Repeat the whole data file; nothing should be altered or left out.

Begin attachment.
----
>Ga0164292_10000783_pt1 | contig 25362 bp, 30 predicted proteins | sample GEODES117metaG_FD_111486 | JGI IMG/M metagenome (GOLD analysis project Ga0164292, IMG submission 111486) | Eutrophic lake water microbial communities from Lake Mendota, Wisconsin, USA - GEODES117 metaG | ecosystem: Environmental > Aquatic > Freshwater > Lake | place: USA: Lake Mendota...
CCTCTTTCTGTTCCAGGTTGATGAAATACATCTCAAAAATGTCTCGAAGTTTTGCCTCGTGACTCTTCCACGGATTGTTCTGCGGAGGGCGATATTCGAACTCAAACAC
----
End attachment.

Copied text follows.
>Ga0164292_10000783_pt1 | contig 25362 bp, 30 predicted proteins | sample GEODES117metaG_FD_111486 | JGI IMG/M metagenome (GOLD analysis project Ga0164292, IMG submission 111486) | Eutrophic lake water microbial communities from Lake Mendota, Wisconsin, USA - GEODES117 metaG | ecosystem: Environmental > Aquatic > Freshwater > Lake | place: USA: Lake Mendota...
CCTCTTTCTGTTCCAGGTTGATGAAATACATCTCAAAAATGTCTCGAAGTTTTGCCTCGTGACTCTTCCACGGATTGTTCTGCGGAGGGCGATATTCGAACTCAAACAC